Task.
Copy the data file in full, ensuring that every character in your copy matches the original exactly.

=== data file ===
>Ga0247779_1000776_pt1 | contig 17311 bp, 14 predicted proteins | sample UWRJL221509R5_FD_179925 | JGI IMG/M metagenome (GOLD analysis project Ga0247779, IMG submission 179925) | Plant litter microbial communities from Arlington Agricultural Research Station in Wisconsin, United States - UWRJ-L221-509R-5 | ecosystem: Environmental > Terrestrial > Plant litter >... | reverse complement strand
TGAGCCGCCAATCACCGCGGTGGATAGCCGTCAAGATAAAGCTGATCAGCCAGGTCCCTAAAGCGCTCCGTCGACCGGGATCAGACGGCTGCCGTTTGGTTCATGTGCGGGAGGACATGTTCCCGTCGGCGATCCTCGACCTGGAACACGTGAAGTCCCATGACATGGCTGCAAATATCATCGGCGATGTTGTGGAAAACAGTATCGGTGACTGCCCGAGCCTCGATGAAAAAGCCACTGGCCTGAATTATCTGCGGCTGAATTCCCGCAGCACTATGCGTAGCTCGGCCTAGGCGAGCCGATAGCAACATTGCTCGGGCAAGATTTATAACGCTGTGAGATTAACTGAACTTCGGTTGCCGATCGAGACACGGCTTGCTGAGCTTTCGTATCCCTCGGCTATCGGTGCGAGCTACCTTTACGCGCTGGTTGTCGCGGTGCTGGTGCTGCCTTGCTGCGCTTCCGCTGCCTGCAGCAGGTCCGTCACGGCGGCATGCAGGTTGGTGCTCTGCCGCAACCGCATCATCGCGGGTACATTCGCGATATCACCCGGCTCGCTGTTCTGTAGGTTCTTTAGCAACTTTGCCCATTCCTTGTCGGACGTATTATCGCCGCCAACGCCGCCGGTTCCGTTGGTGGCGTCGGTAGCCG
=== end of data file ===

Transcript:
>Ga0247779_1000776_pt1 | contig 17311 bp, 14 predicted proteins | sample UWRJL221509R5_FD_179925 | JGI IMG/M metagenome (GOLD analysis project Ga0247779, IMG submission 179925) | Plant litter microbial communities from Arlington Agricultural Research Station in Wisconsin, United States - UWRJ-L221-509R-5 | ecosystem: Environmental > Terrestrial > Plant litter >... | reverse complement strand
TGAGCCGCCAATCACCGCGGTGGATAGCCGTCAAGATAAAGCTGATCAGCCAGGTCCCTAAAGCGCTCCGTCGACCGGGATCAGACGGCTGCCGTTTGGTTCATGTGCGGGAGGACATGTTCCCGTCGGCGATCCTCGACCTGGAACACGTGAAGTCCCATGACATGGCTGCAAATATCATCGGCGATGTTGTGGAAAACAGTATCGGTGACTGCCCGAGCCTCGATGAAAAAGCCACTGGCCTGAATTATCTGCGGCTGAATTCCCGCAGCACTATGCGTAGCTCGGCCTAGGCGAGCCGATAGCAACATTGCTCGGGCAAGATTTATAACGCTGTGAGATTAACTGAACTTCGGTTGCCGATCGAGACACGGCTTGCTGAGCTTTCGTATCCCTCGGCTATCGGTGCGAGCTACCTTTACGCGCTGGTTGTCGCGGTGCTGGTGCTGCCTTGCTGCGCTTCCGCTGCCTGCAGCAGGTCCGTCACGGCGGCATGCAGGTTGGTGCTCTGCCGCAACCGCATCATCGCGGGTACATTCGCGATATCACCCGGCTCGCTGTTCTGTAGGTTCTTTAGCAACTTTGCCCATTCCTTGTCGGACGTATTATCGCCGCCAACGCCGCCGGTTCCGTTGGTGGCGTCGGTAGCCG